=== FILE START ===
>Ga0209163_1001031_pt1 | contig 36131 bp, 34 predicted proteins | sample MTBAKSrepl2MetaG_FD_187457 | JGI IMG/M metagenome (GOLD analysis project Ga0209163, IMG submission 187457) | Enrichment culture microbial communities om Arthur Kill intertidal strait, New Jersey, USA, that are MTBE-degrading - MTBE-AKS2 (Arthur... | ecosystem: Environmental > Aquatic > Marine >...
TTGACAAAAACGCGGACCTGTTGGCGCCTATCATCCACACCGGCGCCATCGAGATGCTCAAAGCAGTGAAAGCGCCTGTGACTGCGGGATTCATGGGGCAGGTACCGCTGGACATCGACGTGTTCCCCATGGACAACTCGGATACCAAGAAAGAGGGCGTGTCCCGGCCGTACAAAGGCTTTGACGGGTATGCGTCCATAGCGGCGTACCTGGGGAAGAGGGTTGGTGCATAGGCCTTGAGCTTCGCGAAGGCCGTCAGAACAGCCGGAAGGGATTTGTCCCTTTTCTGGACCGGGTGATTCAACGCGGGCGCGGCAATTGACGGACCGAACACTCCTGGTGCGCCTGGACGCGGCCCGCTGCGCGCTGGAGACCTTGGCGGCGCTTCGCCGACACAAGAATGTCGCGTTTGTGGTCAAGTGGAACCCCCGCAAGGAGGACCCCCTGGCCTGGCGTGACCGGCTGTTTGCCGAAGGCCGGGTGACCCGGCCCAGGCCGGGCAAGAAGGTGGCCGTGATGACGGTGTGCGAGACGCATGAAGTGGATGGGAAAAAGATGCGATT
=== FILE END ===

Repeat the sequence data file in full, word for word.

>Ga0209163_1001031_pt1 | contig 36131 bp, 34 predicted proteins | sample MTBAKSrepl2MetaG_FD_187457 | JGI IMG/M metagenome (GOLD analysis project Ga0209163, IMG submission 187457) | Enrichment culture microbial communities om Arthur Kill intertidal strait, New Jersey, USA, that are MTBE-degrading - MTBE-AKS2 (Arthur... | ecosystem: Environmental > Aquatic > Marine >...
TTGACAAAAACGCGGACCTGTTGGCGCCTATCATCCACACCGGCGCCATCGAGATGCTCAAAGCAGTGAAAGCGCCTGTGACTGCGGGATTCATGGGGCAGGTACCGCTGGACATCGACGTGTTCCCCATGGACAACTCGGATACCAAGAAAGAGGGCGTGTCCCGGCCGTACAAAGGCTTTGACGGGTATGCGTCCATAGCGGCGTACCTGGGGAAGAGGGTTGGTGCATAGGCCTTGAGCTTCGCGAAGGCCGTCAGAACAGCCGGAAGGGATTTGTCCCTTTTCTGGACCGGGTGATTCAACGCGGGCGCGGCAATTGACGGACCGAACACTCCTGGTGCGCCTGGACGCGGCCCGCTGCGCGCTGGAGACCTTGGCGGCGCTTCGCCGACACAAGAATGTCGCGTTTGTGGTCAAGTGGAACCCCCGCAAGGAGGACCCCCTGGCCTGGCGTGACCGGCTGTTTGCCGAAGGCCGGGTGACCCGGCCCAGGCCGGGCAAGAAGGTGGCCGTGATGACGGTGTGCGAGACGCATGAAGTGGATGGGAAAAAGATGCGATT